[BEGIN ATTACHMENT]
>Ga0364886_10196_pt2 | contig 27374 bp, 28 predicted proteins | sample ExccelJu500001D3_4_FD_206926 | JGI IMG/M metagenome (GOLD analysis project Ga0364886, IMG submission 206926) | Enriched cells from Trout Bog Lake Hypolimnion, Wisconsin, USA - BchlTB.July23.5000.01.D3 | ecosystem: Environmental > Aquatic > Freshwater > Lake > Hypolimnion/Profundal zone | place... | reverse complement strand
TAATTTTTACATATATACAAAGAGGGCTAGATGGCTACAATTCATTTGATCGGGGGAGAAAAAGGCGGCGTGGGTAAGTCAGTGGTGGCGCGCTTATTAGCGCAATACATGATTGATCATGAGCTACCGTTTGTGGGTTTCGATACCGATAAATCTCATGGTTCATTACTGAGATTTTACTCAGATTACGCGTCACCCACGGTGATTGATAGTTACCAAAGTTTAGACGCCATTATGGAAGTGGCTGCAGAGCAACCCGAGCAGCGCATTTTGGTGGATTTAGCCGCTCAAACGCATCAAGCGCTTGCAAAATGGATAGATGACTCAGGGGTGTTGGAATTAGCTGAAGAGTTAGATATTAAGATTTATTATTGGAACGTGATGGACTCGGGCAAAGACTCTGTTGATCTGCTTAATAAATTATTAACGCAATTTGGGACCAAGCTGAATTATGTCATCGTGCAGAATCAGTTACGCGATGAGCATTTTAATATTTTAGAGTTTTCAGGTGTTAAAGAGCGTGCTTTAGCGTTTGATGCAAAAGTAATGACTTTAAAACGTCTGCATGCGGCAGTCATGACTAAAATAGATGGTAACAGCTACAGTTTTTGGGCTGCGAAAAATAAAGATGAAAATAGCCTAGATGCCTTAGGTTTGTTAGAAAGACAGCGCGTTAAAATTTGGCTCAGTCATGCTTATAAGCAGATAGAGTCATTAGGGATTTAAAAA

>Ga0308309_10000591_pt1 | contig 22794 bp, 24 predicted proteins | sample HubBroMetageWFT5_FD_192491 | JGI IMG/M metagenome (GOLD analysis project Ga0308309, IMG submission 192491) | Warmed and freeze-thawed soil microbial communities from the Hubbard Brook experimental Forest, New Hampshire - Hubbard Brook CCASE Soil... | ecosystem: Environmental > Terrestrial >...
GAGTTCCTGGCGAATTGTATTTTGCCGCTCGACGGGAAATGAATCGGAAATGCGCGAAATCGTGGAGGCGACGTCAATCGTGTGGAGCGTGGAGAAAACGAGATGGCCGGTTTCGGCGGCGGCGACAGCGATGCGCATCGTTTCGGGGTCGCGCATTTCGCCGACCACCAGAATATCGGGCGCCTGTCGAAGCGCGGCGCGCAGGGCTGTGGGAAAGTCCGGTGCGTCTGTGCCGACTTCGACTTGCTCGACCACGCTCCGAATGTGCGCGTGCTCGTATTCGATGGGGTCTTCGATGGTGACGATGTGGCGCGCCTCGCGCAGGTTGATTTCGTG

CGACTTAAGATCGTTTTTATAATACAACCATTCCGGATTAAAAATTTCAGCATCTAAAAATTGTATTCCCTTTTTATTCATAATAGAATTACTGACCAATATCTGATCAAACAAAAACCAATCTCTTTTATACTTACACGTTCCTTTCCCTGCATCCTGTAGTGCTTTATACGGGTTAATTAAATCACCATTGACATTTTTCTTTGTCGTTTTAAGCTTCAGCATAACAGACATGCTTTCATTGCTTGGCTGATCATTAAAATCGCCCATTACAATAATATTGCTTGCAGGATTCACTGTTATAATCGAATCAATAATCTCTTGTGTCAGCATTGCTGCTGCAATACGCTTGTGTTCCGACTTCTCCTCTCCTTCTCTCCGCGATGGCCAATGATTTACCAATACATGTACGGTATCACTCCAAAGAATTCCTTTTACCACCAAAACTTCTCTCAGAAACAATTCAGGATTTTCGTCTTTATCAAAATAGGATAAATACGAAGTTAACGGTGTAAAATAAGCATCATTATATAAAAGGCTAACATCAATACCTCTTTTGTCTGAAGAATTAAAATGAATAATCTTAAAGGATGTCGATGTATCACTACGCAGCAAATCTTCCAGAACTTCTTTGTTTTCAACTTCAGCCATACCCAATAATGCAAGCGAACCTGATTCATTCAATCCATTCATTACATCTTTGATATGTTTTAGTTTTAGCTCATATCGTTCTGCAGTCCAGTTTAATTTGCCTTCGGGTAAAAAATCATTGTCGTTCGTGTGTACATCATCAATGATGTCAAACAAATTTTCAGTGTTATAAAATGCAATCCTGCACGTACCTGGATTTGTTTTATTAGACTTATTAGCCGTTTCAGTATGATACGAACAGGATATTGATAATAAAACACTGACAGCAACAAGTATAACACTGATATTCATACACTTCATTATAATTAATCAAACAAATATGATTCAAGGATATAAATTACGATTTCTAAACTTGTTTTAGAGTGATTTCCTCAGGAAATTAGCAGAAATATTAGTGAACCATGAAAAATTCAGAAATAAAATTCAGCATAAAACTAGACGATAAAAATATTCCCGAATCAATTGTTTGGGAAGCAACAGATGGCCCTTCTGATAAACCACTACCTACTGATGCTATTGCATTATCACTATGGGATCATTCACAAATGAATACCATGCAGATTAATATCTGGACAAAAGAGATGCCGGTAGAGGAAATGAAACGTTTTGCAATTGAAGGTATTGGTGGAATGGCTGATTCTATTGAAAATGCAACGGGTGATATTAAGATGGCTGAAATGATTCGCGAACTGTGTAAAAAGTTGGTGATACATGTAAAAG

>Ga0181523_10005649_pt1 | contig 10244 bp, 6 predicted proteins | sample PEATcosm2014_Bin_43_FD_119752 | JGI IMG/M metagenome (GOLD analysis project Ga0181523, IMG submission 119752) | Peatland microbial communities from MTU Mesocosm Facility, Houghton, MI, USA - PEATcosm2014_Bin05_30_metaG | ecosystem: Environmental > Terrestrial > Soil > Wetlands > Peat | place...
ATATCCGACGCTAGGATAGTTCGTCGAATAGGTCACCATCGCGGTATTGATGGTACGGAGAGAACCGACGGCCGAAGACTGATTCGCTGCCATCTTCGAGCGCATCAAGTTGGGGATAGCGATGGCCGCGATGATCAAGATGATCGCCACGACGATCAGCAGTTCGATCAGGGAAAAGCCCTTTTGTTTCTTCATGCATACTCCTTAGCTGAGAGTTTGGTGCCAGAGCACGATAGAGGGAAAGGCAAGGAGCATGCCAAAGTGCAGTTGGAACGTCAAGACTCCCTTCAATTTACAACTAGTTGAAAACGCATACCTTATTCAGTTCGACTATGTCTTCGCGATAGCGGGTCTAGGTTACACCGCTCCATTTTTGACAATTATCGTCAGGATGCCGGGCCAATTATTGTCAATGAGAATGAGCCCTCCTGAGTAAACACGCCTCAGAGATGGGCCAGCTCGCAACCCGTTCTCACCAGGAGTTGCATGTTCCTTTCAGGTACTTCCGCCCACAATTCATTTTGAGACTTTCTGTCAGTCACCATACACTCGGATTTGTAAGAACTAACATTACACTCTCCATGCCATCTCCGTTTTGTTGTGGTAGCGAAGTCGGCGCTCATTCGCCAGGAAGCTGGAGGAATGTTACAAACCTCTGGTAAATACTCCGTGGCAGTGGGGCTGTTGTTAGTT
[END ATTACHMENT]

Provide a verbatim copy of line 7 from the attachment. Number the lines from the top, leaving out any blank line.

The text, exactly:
ATATCCGACGCTAGGATAGTTCGTCGAATAGGTCACCATCGCGGTATTGATGGTACGGAGAGAACCGACGGCCGAAGACTGATTCGCTGCCATCTTCGAGCGCATCAAGTTGGGGATAGCGATGGCCGCGATGATCAAGATGATCGCCACGACGATCAGCAGTTCGATCAGGGAAAAGCCCTTTTGTTTCTTCATGCATACTCCTTAGCTGAGAGTTTGGTGCCAGAGCACGATAGAGGGAAAGGCAAGGAGCATGCCAAAGTGCAGTTGGAACGTCAAGACTCCCTTCAATTTACAACTAGTTGAAAACGCATACCTTATTCAGTTCGACTATGTCTTCGCGATAGCGGGTCTAGGTTACACCGCTCCATTTTTGACAATTATCGTCAGGATGCCGGGCCAATTATTGTCAATGAGAATGAGCCCTCCTGAGTAAACACGCCTCAGAGATGGGCCAGCTCGCAACCCGTTCTCACCAGGAGTTGCATGTTCCTTTCAGGTACTTCCGCCCACAATTCATTTTGAGACTTTCTGTCAGTCACCATACACTCGGATTTGTAAGAACTAACATTACACTCTCCATGCCATCTCCGTTTTGTTGTGGTAGCGAAGTCGGCGCTCATTCGCCAGGAAGCTGGAGGAATGTTACAAACCTCTGGTAAATACTCCGTGGCAGTGGGGCTGTTGTTAGTT